With a listed 1940 construction date, this bridge is a fairly late example of a small pony truss bridge. It is unusual because it also includes a through plate girder span. It sits on a stone substructure which may be from a previous bridge. The bridge appears to be largely unaltered.
Information and Findings From Pennsylvania's Historic Bridge Inventory
Discussion of Bridge
The 2-span bridge built in 1940 consists of a 100'-long, rivet-connected Pratt pony truss span and a 54'-long steel thru girder span. The bridge is supported on stone abutments and pier. The truss has built-up chords and end posts, and rolled section diagonals and verticals. Channel railings are set to the inside faces of the trusses and atop the thru girders. Both the rivet-connected Pratt truss and the thru girder are bridge types/designs developed in the 19th century. Numerous examples from the 1890s to 1956 are found throughout the state. This late example has no unusual or noteworthy details. It is not historically or technologically distinguished by its setting or context.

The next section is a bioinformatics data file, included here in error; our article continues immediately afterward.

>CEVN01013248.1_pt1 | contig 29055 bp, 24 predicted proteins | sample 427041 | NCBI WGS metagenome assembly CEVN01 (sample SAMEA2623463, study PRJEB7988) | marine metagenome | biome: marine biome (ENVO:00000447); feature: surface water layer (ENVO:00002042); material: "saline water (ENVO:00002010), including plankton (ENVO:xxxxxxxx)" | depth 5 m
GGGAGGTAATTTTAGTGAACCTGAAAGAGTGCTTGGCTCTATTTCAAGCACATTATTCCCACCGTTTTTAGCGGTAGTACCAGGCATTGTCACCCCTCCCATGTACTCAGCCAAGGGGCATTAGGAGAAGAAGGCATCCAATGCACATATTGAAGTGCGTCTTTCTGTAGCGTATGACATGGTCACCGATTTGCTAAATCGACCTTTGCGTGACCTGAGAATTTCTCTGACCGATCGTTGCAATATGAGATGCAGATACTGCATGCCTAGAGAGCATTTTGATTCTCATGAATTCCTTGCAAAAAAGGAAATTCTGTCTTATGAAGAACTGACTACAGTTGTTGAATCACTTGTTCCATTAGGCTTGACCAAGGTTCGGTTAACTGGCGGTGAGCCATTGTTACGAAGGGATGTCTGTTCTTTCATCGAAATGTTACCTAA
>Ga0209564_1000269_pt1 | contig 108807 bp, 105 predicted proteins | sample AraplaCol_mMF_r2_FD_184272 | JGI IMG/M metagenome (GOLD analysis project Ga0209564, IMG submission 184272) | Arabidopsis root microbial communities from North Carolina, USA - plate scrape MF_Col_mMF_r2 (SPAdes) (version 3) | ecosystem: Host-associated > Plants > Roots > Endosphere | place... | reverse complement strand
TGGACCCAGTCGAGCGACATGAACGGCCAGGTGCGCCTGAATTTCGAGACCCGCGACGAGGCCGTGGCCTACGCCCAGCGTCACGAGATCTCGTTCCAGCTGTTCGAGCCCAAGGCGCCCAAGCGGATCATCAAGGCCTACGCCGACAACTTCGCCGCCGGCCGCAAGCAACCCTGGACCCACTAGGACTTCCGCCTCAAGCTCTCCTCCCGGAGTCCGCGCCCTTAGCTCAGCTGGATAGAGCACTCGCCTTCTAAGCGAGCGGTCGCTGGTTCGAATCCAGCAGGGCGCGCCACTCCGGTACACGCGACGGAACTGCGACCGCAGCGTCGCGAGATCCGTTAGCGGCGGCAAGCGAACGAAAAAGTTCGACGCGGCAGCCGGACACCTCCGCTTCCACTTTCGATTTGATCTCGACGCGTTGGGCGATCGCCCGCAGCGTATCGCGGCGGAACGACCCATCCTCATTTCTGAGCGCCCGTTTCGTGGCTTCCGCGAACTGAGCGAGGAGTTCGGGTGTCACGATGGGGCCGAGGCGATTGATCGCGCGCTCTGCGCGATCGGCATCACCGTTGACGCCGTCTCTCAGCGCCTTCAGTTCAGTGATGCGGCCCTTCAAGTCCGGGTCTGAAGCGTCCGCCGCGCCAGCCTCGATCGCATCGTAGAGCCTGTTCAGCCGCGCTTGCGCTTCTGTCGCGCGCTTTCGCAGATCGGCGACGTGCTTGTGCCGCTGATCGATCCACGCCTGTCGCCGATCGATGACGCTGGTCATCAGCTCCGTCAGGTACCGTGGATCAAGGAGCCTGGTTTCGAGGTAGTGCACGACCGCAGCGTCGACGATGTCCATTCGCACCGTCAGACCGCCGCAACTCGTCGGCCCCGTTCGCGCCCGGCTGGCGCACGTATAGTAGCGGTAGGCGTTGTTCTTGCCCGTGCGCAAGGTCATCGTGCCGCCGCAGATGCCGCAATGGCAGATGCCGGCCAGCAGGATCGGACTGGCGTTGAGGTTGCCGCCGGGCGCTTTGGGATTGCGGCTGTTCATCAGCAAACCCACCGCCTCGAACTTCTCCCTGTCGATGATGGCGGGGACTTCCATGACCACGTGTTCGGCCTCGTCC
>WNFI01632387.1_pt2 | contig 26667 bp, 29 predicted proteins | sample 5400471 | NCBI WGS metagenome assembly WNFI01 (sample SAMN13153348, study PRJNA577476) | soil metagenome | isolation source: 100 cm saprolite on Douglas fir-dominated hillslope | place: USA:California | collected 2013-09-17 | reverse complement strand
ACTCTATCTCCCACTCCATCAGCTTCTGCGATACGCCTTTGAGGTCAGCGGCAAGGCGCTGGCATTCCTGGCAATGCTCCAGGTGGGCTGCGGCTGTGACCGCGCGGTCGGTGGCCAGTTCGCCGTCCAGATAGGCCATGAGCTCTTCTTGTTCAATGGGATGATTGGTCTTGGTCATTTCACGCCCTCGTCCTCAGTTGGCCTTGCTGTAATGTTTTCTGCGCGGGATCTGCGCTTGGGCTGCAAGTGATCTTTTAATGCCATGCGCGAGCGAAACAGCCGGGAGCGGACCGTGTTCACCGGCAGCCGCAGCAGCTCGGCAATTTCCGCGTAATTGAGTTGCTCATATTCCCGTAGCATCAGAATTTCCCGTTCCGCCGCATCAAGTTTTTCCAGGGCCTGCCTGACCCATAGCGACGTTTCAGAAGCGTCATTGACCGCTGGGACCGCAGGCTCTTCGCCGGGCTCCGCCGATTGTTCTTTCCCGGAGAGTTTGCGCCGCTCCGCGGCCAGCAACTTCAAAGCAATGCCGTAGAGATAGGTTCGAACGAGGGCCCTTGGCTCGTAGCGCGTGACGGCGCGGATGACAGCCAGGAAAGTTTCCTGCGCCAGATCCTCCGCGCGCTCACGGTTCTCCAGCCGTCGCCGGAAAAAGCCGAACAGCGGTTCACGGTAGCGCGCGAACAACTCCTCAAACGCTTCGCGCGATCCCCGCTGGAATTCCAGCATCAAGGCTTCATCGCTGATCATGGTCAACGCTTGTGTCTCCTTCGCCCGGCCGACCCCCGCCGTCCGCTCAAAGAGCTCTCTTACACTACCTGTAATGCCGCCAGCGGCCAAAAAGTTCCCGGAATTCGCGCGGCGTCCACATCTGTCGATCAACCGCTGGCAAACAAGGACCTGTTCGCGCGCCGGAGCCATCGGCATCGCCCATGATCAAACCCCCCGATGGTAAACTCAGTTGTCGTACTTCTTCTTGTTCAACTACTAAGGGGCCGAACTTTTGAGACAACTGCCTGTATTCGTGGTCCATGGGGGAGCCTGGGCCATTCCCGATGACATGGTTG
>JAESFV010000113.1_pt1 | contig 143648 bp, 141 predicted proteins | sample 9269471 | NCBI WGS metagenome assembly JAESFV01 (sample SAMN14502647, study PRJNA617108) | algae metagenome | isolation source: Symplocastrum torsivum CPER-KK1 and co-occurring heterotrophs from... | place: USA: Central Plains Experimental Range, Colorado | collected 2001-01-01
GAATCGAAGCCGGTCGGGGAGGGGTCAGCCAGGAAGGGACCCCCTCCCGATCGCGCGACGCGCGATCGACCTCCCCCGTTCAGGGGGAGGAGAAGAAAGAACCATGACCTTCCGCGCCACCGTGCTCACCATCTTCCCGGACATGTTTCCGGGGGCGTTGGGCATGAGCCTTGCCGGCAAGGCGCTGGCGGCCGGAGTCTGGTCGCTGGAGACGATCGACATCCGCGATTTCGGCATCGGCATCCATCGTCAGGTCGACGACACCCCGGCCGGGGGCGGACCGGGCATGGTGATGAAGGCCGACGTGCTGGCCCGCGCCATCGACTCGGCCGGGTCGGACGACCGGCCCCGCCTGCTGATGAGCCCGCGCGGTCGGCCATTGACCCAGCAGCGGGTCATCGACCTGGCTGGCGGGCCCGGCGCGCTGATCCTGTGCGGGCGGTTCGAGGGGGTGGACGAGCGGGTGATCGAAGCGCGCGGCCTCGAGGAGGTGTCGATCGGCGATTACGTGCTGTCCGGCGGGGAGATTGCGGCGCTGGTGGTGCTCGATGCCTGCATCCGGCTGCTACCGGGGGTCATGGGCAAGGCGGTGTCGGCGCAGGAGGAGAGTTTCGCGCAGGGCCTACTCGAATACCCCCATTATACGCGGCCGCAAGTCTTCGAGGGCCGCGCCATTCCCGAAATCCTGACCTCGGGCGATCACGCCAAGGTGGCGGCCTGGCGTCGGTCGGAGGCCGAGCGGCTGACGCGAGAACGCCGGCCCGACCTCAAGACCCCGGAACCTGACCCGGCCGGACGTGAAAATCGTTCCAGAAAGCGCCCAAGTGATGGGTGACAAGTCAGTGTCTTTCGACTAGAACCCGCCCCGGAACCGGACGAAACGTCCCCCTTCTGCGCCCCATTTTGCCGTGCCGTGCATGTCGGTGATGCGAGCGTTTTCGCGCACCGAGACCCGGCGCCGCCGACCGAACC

Discussion of Surrounding Area
The bridge carries a 2 lane road over a stream in a rural setting of active farms and scattered 20th century houses. At the southwest end are a T-shaped intersection with a local road and woods. At the northeast end are open fields and a modern house. The setting does not have the cohesiveness or integrity of a historic district.
Bridge Considered Historic By Survey: No
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